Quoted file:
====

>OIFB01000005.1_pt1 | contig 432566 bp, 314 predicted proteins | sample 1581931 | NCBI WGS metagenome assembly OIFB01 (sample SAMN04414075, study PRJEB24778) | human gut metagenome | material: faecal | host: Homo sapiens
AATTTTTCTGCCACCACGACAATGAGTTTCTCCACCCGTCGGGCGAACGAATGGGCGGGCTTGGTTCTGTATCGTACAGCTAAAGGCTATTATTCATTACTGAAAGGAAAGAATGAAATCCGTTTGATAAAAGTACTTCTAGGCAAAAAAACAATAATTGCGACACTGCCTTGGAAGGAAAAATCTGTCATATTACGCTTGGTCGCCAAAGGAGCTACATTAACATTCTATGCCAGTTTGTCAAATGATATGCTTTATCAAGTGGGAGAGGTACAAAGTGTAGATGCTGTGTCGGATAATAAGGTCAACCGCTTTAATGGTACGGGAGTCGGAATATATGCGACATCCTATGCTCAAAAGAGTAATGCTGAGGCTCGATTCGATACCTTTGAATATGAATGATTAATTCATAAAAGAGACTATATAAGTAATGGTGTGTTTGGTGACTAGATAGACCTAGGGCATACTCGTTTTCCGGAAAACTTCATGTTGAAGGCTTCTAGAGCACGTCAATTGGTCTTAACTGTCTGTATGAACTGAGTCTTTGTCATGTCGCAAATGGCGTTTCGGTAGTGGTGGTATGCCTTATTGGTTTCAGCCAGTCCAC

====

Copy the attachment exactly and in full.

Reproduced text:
>OIFB01000005.1_pt1 | contig 432566 bp, 314 predicted proteins | sample 1581931 | NCBI WGS metagenome assembly OIFB01 (sample SAMN04414075, study PRJEB24778) | human gut metagenome | material: faecal | host: Homo sapiens
AATTTTTCTGCCACCACGACAATGAGTTTCTCCACCCGTCGGGCGAACGAATGGGCGGGCTTGGTTCTGTATCGTACAGCTAAAGGCTATTATTCATTACTGAAAGGAAAGAATGAAATCCGTTTGATAAAAGTACTTCTAGGCAAAAAAACAATAATTGCGACACTGCCTTGGAAGGAAAAATCTGTCATATTACGCTTGGTCGCCAAAGGAGCTACATTAACATTCTATGCCAGTTTGTCAAATGATATGCTTTATCAAGTGGGAGAGGTACAAAGTGTAGATGCTGTGTCGGATAATAAGGTCAACCGCTTTAATGGTACGGGAGTCGGAATATATGCGACATCCTATGCTCAAAAGAGTAATGCTGAGGCTCGATTCGATACCTTTGAATATGAATGATTAATTCATAAAAGAGACTATATAAGTAATGGTGTGTTTGGTGACTAGATAGACCTAGGGCATACTCGTTTTCCGGAAAACTTCATGTTGAAGGCTTCTAGAGCACGTCAATTGGTCTTAACTGTCTGTATGAACTGAGTCTTTGTCATGTCGCAAATGGCGTTTCGGTAGTGGTGGTATGCCTTATTGGTTTCAGCCAGTCCAC